Needless to say, thanks to a traitor within the Drug Enforcement Administration (DEA), Sanchez managed to bust himself out of prison, and among his first orders are to get revenge.  He gets his henchmen to track down the location of Felix and Della and dispatch them both.  Ultimately, one half of the unluckiest newlyweds in the whole world end up losing their life as Della is raped, tortured, and murdered.  Leiter survives, but is badly wounded by a tiger shark in the process.  And when Bond discovers that his friend has been injured and his friend's new wife is now dead, the main thing on his mind is getting justice for both of them.

Unfortunately, since Sanchez is out of jurisdiction of the DEA, Bond has no choice but to go after him alone...and with assistance from Felix's friend, Sharkey (Frank McRae), he sets out to do exactly that.

Among some of the other highlights of the film's plot.

- The man who turned on the DEA gets karma delivered to him courtesy of Bond...and a fishy friend.
- Bond is offered an assignment in Istanbul, Turkey by 'M' (Robert Brown), but when he turns it down and resigns, 'M' suspends his 'licence to kill'.
- Bond becomes a free agent, but is still helped by MI6 armourer, 'Q' (Desmond Llewellyn)
- Two Bond girls enter the picture.  Pam Bouview (Lowell) and Lupe Lamora (Soto).  Two entirely different women who somehow find their way into Bond's heart...and one of them end up inside Bond's trousers at the end of the movie.  But of course, I won't reveal which one!
- Who knew that cocaine and petrol would make a rather expensive concoction?
- And, not to give anything away, but a lighter causes one of the most explosive death scenes ever broadcast in a Bond film.

And, that's all you get from me!  That's really all you need to know about the plot anyway.  It's a Monday Matinee, for crying out loud.  Why would I spoil the ending?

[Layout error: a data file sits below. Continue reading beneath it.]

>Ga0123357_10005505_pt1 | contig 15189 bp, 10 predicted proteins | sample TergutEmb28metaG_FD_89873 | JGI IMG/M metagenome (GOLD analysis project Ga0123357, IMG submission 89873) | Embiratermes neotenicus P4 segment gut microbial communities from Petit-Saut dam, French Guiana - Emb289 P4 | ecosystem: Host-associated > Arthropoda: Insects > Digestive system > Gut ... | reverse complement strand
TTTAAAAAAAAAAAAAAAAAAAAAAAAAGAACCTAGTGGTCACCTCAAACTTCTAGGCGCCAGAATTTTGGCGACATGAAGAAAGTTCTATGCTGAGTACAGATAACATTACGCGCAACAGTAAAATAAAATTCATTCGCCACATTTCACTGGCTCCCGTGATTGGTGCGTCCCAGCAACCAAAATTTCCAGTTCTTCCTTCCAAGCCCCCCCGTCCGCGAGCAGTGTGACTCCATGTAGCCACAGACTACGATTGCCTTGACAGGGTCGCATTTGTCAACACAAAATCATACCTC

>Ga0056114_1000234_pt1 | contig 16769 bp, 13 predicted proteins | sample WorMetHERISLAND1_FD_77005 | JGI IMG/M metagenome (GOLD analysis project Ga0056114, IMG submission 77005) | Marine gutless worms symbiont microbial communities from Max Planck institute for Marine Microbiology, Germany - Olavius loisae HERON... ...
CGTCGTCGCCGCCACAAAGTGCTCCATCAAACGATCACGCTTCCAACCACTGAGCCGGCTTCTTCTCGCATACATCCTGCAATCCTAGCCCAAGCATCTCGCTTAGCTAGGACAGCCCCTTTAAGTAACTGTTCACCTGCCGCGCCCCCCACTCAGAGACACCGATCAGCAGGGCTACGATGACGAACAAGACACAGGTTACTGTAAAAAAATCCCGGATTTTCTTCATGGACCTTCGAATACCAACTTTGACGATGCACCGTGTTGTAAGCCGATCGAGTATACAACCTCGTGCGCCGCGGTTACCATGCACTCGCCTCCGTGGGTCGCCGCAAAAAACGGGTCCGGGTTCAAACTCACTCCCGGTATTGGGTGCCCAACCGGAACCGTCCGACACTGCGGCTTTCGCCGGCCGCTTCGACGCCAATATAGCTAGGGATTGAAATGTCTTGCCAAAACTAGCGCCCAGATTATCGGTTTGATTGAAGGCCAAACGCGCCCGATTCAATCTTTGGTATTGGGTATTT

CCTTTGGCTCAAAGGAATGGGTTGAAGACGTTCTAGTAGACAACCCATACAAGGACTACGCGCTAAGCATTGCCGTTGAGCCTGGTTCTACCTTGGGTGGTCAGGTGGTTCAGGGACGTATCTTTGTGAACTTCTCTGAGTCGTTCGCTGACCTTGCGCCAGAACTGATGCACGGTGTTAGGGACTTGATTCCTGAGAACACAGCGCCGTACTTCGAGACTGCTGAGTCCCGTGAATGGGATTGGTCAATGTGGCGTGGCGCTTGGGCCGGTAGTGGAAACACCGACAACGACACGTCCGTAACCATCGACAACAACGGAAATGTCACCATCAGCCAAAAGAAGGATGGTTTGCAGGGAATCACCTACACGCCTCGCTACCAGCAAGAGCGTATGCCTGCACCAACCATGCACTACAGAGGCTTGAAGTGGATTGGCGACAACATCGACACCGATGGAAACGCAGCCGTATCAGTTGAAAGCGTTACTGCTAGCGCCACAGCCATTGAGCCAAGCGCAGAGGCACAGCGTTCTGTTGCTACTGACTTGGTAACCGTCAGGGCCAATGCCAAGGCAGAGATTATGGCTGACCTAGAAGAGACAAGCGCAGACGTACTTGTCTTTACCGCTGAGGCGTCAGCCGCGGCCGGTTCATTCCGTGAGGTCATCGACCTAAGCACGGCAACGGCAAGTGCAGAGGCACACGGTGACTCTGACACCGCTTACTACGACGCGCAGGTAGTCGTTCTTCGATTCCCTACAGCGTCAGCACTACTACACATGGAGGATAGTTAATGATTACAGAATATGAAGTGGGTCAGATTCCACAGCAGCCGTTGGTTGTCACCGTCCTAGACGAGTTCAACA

But what I can do is offer up some behind the scenes trivia about this film.  Are you ready?

01 - Benicio del Toro is the first Bond henchman to win an Academy Award (for 2000's "Traffic").

02 - Benicio del Toro is also the youngest person to ever play a Bond villain, being just 21 years of age.

03 - This was Robert Brown's last feature film role.

04 - It was also Caroline Bliss' last turn as Miss Moneypenny, assuming the role from Lois Maxwell beginning with 1987's "The Living Daylights".  She would be replaced by Samantha Bond in 1995's "Goldeneye".

05 - The first James Bond film in the Eon series to NOT take its title from an Ian Fleming novel or short story.

06 - There were two versions of Della's wedding dress made for the movie because the scene in which Della is attacked was filmed before the actual wedding scene.

07 - Della's wedding dress fabric reportedly cost $150 a meter!

08 - A postman named Doug Redenuis won a role as an extra in the movie.  Redenuis owned what was then the largest collection of James Bond memorabilia ever.

09 - Sandi Sentell, a gym teacher from Atlanta, Georgia, also won a part as an extra after winning a contest on VH1 to appear in the movie!